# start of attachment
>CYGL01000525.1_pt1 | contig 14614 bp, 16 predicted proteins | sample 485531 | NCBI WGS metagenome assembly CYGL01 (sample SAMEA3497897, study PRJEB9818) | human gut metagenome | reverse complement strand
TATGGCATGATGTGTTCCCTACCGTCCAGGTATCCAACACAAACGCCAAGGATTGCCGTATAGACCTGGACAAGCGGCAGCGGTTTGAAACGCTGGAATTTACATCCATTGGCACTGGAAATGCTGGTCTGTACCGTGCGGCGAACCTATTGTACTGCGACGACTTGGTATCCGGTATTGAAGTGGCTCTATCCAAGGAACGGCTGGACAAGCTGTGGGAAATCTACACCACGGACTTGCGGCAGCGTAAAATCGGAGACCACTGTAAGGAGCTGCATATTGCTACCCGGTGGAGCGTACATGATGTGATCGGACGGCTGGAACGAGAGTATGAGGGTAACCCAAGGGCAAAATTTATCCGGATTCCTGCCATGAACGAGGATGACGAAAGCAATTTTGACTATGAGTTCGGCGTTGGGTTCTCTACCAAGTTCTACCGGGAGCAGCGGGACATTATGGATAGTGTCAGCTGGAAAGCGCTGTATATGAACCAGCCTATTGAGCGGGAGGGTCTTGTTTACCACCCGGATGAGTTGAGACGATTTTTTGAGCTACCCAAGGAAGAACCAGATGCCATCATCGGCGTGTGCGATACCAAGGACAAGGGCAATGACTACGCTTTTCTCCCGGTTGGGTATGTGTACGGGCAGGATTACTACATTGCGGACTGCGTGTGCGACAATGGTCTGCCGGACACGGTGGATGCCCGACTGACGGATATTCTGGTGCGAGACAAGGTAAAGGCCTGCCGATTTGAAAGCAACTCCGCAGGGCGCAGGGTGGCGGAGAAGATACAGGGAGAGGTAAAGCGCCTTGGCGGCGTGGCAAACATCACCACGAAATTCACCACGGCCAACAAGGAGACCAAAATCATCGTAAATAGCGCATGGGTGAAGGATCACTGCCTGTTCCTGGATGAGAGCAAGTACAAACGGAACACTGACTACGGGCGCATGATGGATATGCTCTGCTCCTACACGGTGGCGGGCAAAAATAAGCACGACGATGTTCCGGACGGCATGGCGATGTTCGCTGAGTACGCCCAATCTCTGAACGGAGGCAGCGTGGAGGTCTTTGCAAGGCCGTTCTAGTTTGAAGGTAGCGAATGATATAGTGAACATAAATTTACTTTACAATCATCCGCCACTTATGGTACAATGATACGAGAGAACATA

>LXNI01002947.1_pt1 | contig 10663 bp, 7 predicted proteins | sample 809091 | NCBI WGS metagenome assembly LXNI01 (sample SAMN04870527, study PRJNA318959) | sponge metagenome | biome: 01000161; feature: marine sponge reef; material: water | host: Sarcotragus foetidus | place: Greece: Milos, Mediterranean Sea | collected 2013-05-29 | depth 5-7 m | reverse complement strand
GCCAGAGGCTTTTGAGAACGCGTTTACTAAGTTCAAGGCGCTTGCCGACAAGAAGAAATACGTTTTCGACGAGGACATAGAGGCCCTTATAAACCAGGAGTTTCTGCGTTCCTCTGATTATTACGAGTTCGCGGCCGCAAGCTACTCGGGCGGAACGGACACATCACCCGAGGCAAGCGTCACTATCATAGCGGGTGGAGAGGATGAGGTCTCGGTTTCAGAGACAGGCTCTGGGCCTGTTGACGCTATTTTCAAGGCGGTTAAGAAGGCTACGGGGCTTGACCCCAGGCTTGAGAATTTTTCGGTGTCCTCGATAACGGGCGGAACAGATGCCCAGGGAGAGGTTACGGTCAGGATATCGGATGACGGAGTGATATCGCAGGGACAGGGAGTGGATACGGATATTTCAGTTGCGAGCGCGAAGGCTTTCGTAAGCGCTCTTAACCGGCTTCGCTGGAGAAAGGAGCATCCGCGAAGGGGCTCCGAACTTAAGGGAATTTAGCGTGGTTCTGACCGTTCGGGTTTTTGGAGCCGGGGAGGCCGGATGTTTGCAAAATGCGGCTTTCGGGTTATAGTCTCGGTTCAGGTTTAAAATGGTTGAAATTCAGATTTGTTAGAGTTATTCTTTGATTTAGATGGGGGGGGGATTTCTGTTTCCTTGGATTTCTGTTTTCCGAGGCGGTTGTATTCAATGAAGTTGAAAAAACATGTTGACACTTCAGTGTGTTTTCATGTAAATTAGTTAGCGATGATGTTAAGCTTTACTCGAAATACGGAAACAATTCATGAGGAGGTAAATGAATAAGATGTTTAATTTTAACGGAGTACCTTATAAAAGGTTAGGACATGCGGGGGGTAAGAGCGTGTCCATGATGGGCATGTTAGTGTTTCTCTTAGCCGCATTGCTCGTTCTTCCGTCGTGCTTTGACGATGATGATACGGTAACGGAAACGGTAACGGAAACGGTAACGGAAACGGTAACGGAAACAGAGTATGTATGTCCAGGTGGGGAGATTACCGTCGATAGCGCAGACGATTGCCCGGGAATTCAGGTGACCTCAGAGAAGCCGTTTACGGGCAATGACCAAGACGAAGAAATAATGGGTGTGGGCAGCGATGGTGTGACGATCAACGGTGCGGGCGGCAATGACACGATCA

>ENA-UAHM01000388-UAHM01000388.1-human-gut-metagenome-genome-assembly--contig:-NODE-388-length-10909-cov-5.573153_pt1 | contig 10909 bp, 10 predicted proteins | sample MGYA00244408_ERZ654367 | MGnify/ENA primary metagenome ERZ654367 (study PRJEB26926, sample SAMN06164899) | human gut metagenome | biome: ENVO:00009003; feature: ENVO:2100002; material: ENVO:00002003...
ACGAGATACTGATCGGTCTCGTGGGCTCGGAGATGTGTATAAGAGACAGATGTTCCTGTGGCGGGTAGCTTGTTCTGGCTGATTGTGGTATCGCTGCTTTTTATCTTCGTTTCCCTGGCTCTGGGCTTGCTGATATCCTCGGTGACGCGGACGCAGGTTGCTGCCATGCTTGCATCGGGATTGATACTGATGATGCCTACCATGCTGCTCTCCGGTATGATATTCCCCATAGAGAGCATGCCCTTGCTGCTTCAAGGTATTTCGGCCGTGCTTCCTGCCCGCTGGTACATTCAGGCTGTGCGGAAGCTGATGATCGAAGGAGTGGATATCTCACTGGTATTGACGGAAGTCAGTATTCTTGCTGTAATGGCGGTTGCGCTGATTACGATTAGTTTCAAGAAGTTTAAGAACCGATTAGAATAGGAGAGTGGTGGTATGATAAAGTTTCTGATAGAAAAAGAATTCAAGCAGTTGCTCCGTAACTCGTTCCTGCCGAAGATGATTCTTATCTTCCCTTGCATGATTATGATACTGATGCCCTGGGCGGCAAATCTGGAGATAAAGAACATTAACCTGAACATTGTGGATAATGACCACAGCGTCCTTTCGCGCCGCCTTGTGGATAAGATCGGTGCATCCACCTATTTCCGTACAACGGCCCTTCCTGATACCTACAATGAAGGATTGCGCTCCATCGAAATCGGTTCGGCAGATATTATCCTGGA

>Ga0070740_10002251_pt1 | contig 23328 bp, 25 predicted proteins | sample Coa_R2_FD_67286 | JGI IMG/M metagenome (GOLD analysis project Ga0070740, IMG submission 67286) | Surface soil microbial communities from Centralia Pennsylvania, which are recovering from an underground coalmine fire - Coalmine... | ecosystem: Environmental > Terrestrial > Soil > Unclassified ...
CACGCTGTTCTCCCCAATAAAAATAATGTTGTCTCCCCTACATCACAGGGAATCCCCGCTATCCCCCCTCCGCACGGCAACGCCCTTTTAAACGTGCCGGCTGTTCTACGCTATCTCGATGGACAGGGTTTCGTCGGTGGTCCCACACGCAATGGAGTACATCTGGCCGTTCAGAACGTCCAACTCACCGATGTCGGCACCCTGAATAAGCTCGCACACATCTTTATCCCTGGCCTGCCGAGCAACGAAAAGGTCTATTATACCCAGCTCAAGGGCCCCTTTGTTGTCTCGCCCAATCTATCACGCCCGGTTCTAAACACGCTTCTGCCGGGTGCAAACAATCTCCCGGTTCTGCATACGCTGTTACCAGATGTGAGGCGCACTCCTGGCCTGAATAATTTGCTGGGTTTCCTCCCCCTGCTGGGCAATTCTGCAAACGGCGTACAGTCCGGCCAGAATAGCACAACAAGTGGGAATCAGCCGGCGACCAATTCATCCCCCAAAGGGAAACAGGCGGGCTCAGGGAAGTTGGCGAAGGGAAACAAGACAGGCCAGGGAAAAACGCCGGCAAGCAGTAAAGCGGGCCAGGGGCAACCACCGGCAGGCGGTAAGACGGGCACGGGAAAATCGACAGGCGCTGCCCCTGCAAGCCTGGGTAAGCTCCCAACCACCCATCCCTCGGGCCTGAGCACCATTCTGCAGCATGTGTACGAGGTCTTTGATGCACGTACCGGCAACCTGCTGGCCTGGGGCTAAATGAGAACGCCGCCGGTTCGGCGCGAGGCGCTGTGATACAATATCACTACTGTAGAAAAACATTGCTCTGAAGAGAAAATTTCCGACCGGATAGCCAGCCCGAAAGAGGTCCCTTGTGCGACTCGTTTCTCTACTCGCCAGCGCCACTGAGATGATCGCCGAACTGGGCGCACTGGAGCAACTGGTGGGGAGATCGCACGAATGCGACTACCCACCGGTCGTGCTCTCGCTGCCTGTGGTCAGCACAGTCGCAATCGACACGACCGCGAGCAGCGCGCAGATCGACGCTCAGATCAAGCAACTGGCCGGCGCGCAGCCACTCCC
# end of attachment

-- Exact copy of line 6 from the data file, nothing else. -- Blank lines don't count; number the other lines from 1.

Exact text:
ACGAGATACTGATCGGTCTCGTGGGCTCGGAGATGTGTATAAGAGACAGATGTTCCTGTGGCGGGTAGCTTGTTCTGGCTGATTGTGGTATCGCTGCTTTTTATCTTCGTTTCCCTGGCTCTGGGCTTGCTGATATCCTCGGTGACGCGGACGCAGGTTGCTGCCATGCTTGCATCGGGATTGATACTGATGATGCCTACCATGCTGCTCTCCGGTATGATATTCCCCATAGAGAGCATGCCCTTGCTGCTTCAAGGTATTTCGGCCGTGCTTCCTGCCCGCTGGTACATTCAGGCTGTGCGGAAGCTGATGATCGAAGGAGTGGATATCTCACTGGTATTGACGGAAGTCAGTATTCTTGCTGTAATGGCGGTTGCGCTGATTACGATTAGTTTCAAGAAGTTTAAGAACCGATTAGAATAGGAGAGTGGTGGTATGATAAAGTTTCTGATAGAAAAAGAATTCAAGCAGTTGCTCCGTAACTCGTTCCTGCCGAAGATGATTCTTATCTTCCCTTGCATGATTATGATACTGATGCCCTGGGCGGCAAATCTGGAGATAAAGAACATTAACCTGAACATTGTGGATAATGACCACAGCGTCCTTTCGCGCCGCCTTGTGGATAAGATCGGTGCATCCACCTATTTCCGTACAACGGCCCTTCCTGATACCTACAATGAAGGATTGCGCTCCATCGAAATCGGTTCGGCAGATATTATCCTGGA